I decided to meander around town for a bit. My friend Emilia teaches at Mundo Verde, a bi-lingual (Spanish and English) charter school with a focus on sustainability. I decided to go check it out. I should have taken a picture. It was muy bueno. My boss and a co-worker send their kids there. They tell me that the teachers are muy bueno too.

As I rode by, some people were sitting on the lawn in front of the building. It looked like some teachers were getting organized for the coming school year. This must be an exciting time of year to be a teacher.

I circled back and headed west across town on O Street which is a pretty quiet route to take considering it’s only a few blocks from downtown. At 11th Street I turned north. This was another quite street. I guess everyone must be working. What’s up with that?

I took a left on Euclid and rode over to Meridian Hill Park, which was featured on page 1 of the Washington Post today. The park is in two big tiers. The top tier is an open rectangular field with shaded areas along the longer sides. This is where the drum circle is and where circus of slack lining, hula hooping, acroyoga-ing folks hang out on the weekend. From the edge of the top tier, you can look down on the cascading water feature of the low tier. Whoever designed this was a genius. It is just stunning. A public sector thing done amazingly right.

After chilling in the park, I headed down 16th Street. A driver from Virginia nearly sideswiped me about a block before he made a left hand turn from the right lane. Some people simply should not be allowed to drive.

I slalomed through the tourists near the White House with aplomb. Actually, it was with a bike but I don’t get to use the word aplomb often.

Acro20651892132_b05724fba0_zss the river and down the MVT rode I. Instead of mindlessly riding straight home, I made my way over to Del Ray where I had had a root beer float at the Dairy Godmother ice cream shop. It was gone within minutes. Darn tasty.

Back on the bike, the heat of the day was starting to wear on me. I rode to Old Town to buy a postcard for the August Post Card Challenge.

On the way home I decided to chow down on some tater tots so I headed to Del Ray Pizzeria‘s Belle Haven location. (I could have simply gone to the Del Ray location. It’s only three shops down from the Dairy Godmother.)  The tater tots were ho20669470851_a12618b5b3_zrs categorie. The pilsner and the koltch were not too shabby either.

The ride ended with a slog up a big hill on Fort Hunt Road and a long glide toward home.

By the time I arrived my lower back was feeling sore. Too many miles and hills on a new bike will do that to you. Good thing one of my Wednesday medical appointments is a massage.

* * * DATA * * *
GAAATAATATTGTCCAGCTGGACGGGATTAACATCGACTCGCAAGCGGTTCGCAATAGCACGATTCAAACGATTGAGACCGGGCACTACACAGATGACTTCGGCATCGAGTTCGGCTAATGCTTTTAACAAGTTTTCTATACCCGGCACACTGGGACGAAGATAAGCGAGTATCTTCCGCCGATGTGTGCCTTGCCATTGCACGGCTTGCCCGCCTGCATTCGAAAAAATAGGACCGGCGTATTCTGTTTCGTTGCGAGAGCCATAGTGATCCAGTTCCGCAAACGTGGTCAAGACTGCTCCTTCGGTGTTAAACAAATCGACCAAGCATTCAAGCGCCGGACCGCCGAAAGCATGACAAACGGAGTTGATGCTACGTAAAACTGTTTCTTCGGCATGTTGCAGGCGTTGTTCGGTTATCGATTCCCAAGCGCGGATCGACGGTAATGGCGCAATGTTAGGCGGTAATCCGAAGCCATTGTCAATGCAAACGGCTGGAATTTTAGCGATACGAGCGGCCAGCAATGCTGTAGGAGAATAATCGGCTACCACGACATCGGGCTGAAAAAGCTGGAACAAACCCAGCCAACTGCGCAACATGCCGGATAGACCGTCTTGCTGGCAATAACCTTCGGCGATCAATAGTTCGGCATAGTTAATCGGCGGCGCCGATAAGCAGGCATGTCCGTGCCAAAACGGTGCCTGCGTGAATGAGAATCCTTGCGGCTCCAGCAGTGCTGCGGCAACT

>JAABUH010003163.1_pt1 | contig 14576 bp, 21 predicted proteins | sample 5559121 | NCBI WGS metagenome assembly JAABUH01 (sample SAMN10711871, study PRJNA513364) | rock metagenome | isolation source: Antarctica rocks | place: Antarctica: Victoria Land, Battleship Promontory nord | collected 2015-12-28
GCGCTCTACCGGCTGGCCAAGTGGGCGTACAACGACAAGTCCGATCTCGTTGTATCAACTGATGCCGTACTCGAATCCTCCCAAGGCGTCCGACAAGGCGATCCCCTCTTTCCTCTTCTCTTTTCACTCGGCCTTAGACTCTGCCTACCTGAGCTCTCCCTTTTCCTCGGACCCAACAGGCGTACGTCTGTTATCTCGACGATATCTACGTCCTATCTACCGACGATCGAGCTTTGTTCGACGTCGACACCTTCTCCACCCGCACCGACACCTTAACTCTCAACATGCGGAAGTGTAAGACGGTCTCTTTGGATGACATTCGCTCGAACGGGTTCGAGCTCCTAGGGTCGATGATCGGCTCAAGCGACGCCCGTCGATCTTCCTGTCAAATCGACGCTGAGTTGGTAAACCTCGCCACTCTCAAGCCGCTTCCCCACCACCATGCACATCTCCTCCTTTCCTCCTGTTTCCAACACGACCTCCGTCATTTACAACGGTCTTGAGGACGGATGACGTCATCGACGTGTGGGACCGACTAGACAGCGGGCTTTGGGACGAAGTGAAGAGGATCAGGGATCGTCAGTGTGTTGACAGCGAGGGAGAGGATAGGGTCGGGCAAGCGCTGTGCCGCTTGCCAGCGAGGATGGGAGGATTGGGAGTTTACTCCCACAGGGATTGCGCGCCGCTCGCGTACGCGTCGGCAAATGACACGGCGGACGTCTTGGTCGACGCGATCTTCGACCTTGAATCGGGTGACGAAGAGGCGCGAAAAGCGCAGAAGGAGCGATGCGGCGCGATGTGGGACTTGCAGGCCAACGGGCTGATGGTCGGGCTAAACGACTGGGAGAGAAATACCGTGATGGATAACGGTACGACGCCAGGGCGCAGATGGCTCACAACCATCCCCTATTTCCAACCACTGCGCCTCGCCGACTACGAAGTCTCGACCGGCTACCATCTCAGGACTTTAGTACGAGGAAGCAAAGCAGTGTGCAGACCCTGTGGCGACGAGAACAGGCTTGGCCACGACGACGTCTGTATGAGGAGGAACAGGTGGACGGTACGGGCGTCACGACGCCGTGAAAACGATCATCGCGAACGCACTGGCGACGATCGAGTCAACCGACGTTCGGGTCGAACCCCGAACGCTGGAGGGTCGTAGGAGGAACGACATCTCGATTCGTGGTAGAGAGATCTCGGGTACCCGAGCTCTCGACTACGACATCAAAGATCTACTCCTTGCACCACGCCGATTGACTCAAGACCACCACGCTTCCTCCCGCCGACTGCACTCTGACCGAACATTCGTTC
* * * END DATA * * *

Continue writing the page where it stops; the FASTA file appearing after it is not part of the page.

If It Only Had a Name

Anybody who knows me knows that I am an incredibly incompetent consumer. I buy stuff and hold onto it long after its useful life is over. Getting me to the point of buying stuff take Herculean effort.

Today I finally pulled the trigger on a new bike purchase. I drove to Bicycle Space in Adams Morgan and bought a Surly Cross Check. Unlike my other three bikes, the Cross Check is not a touring bike. It is a little lighter, a little more nimble, and a lot more responsive than The Mule or Big Nellie, which are bouth designed for touring. Little Nellie is plenty responsive but her little wheels don’t care much for maintaining a head of steam. The Cross Check does both.

I have lost track of how many people I know own Cross Checks. They all seem to like them a lot, except for Katie Lee who LOVES her Cross Check. (She doesn’t do things half way.)  Every time I see her she shows off her baby called Arrow. She’s like a rolling advert for the damned bike.

I started my bike shopping venture with the idea of buying a new touring bike for my May tour. I was fixated on a Surly Disc Trucker, a long, heavy touring bike with disc brakes. I tried one in a size that is too small and liked it. I wanted to try a bigger frame, but the shop didn’t have one.

Last week, after test riding the Cross Check at Bicycle Space, I learned that Jesse, a Friday Coffee Clubber, was selling his Surly Long Haul Trucker. It’s very similar to the Disc Trucker but with conventional rim brakes.

I test rode Jesse’s bike. It had wide tires and slightly smaller wheels than I am used to. It rode like a bus. A very, very nice bus. I was very tempted to take it off his hands, but I decided to try the Disc Trucker too.

I test rode the Disc Trucker today at Bicycle Space. It wasn’t so bus-like with its 700 wheels. And the brakes are really impressive. Neither the Disc Trucker nor the LHT like to be ridden out of the saddle though. This is not a deal killer for touring but for everyday use it’s a bit off putting. I also had trouble decided whether a new Disc Trucker was worth several hundred dollars more than Jesse’s bike.

So I test rode the Cross Check again. LIKE!

So I bought it. Workin20206603516_08be95011d_zg with Rachel, one of my favorite people in @bikedc, I picked out a lightweight rear rack, a pump, some tubes, a bike computer, a multitool, and a wireless bike computer. (It’s all in her hands on the left.) Tonight I am going to buy a saddle bag from a store in Massachusets to carry my stuff.

When I brought the Cross Check home I had to take it for a spin. I couldn’t go too far from home without stuff to change a flat (which will go in the saddle bag I a20049882689_ac186c0b92_zm buying). It was a fun 5 mile romp around the neighborhood. It’s going to take some tweaking to get the bike and my body to play nice together but I can’t wait to get it out on the road. This is the bike I want to take out on the weekends or on event rides without a lot of crap on it weighing me down. It’s going to get a lot of us.

Many thanks to Rachel for spending so much time with me getting this done. Bicycle Space has a huge inventory of bikes and a gorgeous new store (actually two but I’ve only been to one) which makes it a great place to shop. It also has a large complement of very helpful, knowledgeable, and personable employees which for some reason in bike shop world is unusual.